4
$\begingroup$

Does anyone work out ways of relating trained networks by symbolic logic?

For example: If I train a network on pictures of dogs, and I train a network on pictures of shirts. You could imagine that the simplest way of (without going through the process from scratch), identifying "dog AND shirt" would be to perform an AND operation on the last output of the individual cat & dog neural nets.

So "dog AND shirt" would amount to AND'ing the output of two nets (Which I believe is described here).

But this operation AND could be replaced with a more complicated operation. And in principle I could "train" a network to act as one of these operations.

For instance maybe I could figure out the net that describes some changeable output "X" being "on the shirt." This would be sort of like a "functional" in mathematics (in which we are operating are considering the behavior of a network whos input could be any network).

If I can figure out this "functional" then I would be able to use is symbolically and determine queries like "dog on the shirt"? - "cat on the shirt"?

It seems like to me there's a lot of sense to turn specific neural networks into more "abstract" objects - and that there would be a lot of power in doing so.

$\endgroup$
3
$\begingroup$

I think you would be interested in Neural-Symbolic Learning and Reasoning, a recent survey on the intersection between connectionist models (e.g. neural nets) and symbolic reasoning. It's a long paper, but it has a lot in it that is relevant to your question, if you're willing to dig. For example, it talks about learning networks that implement boolean logic.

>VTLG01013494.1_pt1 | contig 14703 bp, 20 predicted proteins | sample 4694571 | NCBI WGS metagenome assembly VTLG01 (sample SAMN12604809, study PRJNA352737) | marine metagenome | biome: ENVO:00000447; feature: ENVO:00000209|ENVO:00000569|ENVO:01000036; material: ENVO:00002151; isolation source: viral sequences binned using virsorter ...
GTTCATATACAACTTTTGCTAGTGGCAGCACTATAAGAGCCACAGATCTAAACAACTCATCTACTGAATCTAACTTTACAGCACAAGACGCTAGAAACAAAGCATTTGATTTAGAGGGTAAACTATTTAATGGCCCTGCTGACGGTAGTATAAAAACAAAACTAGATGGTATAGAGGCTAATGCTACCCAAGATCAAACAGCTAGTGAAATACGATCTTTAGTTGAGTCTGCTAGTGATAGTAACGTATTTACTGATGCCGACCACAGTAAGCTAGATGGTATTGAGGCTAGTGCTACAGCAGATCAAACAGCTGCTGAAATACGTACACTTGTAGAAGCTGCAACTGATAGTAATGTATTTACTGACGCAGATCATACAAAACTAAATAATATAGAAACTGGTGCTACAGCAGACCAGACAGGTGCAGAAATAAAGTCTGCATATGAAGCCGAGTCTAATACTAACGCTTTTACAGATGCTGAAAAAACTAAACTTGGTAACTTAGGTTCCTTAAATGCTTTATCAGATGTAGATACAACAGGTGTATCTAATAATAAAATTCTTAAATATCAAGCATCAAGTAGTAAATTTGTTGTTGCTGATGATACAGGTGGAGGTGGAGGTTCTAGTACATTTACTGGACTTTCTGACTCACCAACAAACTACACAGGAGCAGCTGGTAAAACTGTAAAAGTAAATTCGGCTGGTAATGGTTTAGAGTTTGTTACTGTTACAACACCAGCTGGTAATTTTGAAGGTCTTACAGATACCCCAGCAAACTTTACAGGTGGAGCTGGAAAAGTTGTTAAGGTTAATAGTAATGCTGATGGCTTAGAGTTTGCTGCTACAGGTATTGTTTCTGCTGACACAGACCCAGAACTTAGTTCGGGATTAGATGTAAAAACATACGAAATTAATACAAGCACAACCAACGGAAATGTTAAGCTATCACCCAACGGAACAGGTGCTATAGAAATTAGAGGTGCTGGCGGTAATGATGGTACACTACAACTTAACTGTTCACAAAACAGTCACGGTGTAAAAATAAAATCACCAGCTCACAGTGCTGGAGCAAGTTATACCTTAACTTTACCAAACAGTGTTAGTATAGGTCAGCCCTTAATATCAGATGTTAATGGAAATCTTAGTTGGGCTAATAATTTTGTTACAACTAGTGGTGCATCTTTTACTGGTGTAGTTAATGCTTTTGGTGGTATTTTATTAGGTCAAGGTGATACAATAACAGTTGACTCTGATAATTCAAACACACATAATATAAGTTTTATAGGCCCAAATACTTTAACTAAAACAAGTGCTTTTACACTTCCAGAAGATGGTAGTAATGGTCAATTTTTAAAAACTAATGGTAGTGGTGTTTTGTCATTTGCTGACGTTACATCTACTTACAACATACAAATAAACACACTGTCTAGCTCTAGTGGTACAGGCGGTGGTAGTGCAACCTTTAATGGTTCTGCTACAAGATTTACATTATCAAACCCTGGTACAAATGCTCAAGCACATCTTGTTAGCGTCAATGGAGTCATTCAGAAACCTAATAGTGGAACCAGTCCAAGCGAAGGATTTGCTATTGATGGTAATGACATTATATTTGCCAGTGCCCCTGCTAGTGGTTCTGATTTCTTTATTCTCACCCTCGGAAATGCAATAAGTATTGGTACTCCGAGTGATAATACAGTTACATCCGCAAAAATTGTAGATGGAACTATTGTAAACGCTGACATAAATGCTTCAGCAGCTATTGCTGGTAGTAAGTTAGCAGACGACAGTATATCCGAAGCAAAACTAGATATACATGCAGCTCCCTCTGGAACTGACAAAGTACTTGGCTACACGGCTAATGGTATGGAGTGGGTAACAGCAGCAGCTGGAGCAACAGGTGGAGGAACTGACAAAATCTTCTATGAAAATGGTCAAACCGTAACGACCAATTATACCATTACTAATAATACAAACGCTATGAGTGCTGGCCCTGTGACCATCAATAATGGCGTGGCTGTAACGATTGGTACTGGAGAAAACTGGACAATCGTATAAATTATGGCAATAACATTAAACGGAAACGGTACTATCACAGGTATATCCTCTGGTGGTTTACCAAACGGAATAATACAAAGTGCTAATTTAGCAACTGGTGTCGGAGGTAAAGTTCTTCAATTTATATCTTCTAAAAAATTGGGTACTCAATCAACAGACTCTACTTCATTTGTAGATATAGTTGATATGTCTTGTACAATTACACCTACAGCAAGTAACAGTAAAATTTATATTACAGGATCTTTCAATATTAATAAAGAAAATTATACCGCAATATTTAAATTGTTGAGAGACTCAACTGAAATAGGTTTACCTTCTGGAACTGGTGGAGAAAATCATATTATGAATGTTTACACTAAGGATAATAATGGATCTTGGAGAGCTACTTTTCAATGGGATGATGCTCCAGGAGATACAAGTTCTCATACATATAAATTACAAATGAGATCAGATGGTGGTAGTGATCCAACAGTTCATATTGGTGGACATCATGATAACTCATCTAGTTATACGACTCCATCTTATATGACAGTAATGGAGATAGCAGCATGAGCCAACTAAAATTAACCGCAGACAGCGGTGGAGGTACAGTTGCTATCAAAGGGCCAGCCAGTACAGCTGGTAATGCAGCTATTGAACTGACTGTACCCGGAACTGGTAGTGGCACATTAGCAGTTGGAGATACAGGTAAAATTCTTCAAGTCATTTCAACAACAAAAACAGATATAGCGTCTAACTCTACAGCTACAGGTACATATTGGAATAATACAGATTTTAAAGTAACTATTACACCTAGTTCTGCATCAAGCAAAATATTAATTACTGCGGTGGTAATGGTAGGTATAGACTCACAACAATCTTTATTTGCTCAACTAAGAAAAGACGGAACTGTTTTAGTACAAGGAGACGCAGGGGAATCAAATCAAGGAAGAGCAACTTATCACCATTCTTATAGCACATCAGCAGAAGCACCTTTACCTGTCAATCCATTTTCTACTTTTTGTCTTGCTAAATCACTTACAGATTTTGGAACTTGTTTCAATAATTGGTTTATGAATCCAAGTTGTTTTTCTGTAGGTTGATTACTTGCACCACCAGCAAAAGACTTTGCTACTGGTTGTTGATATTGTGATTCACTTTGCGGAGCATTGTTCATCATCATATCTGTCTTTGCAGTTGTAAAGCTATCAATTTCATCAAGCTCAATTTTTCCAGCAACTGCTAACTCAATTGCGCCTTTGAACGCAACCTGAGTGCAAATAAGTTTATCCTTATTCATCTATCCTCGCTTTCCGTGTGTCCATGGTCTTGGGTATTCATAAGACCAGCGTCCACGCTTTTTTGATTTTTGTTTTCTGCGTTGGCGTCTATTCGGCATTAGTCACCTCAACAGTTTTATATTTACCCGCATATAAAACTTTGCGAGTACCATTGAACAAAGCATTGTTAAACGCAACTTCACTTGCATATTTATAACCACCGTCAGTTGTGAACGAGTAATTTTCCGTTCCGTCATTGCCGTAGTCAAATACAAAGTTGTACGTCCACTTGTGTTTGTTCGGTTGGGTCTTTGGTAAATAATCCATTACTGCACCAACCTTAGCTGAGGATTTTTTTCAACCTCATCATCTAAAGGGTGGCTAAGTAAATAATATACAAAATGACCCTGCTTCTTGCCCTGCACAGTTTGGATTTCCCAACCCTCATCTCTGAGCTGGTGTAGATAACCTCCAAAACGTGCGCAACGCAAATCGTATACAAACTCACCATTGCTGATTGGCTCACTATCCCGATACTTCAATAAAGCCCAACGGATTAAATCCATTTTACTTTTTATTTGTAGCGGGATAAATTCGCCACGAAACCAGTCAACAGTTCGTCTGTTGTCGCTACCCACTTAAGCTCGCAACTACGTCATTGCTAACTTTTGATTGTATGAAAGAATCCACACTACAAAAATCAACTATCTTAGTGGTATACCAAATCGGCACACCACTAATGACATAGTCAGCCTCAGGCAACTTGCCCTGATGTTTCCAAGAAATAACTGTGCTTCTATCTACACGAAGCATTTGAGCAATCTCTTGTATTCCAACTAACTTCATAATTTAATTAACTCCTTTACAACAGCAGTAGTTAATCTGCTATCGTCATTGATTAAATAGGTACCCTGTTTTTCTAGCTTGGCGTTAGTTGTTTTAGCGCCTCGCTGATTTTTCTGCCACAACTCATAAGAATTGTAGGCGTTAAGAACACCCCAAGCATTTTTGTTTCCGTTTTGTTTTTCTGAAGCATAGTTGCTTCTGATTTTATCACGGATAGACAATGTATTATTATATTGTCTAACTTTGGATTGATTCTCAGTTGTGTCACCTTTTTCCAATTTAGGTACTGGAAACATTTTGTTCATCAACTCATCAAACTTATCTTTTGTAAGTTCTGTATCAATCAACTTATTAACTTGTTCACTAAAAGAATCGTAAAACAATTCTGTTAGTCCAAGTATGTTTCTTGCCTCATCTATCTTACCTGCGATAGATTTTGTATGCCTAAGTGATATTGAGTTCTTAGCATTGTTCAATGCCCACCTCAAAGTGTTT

enter image description here

This network searches for satisfying solutions for the weighted conjunctive normal form (CNF):$\text{(¬X ∨ ¬Y ∨ Z) ∧ (X ∨ Y )}$.

The closest thing I could find to the "functionals" you mentioned was a discussion on learning "relations" with neural networks. For this, it cited Neural-Symbolic Cognitive Reasoning, a book also about the intersection between neural networks and symbolic reasoning. In Chapter 10, it gives the example of teaching a neural network to learn the relation of "grandparent."

Our goal is to learn a description of grandparent from examples of the father, mother, and grandparent relations such as father(charles, william), mother(elisabeth, charles), and grandparent(elisabeth, william).

I could imagine something like this being done with the example inputs being image features from a CNN. Perhaps then you could start learning functionals like "on the shirt."

$\endgroup$

Your Answer

By clicking “Post Your Answer”, you agree to our terms of service, privacy policy and cookie policy

Not the answer you're looking for? Browse other questions tagged or ask your own question.